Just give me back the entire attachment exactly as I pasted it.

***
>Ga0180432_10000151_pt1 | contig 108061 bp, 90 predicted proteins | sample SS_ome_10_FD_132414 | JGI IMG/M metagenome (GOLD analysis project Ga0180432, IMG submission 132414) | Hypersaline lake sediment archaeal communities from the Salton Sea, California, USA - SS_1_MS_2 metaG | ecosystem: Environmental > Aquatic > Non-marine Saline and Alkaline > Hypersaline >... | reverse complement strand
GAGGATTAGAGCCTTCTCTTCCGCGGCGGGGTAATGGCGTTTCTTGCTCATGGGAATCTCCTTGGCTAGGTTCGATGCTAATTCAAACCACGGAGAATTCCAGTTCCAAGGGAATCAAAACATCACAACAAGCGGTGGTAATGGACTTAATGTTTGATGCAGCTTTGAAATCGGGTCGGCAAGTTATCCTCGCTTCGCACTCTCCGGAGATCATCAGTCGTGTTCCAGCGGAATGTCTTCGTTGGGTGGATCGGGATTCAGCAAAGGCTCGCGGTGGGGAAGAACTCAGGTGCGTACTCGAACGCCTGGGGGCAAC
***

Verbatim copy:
>Ga0180432_10000151_pt1 | contig 108061 bp, 90 predicted proteins | sample SS_ome_10_FD_132414 | JGI IMG/M metagenome (GOLD analysis project Ga0180432, IMG submission 132414) | Hypersaline lake sediment archaeal communities from the Salton Sea, California, USA - SS_1_MS_2 metaG | ecosystem: Environmental > Aquatic > Non-marine Saline and Alkaline > Hypersaline >... | reverse complement strand
GAGGATTAGAGCCTTCTCTTCCGCGGCGGGGTAATGGCGTTTCTTGCTCATGGGAATCTCCTTGGCTAGGTTCGATGCTAATTCAAACCACGGAGAATTCCAGTTCCAAGGGAATCAAAACATCACAACAAGCGGTGGTAATGGACTTAATGTTTGATGCAGCTTTGAAATCGGGTCGGCAAGTTATCCTCGCTTCGCACTCTCCGGAGATCATCAGTCGTGTTCCAGCGGAATGTCTTCGTTGGGTGGATCGGGATTCAGCAAAGGCTCGCGGTGGGGAAGAACTCAGGTGCGTACTCGAACGCCTGGGGGCAAC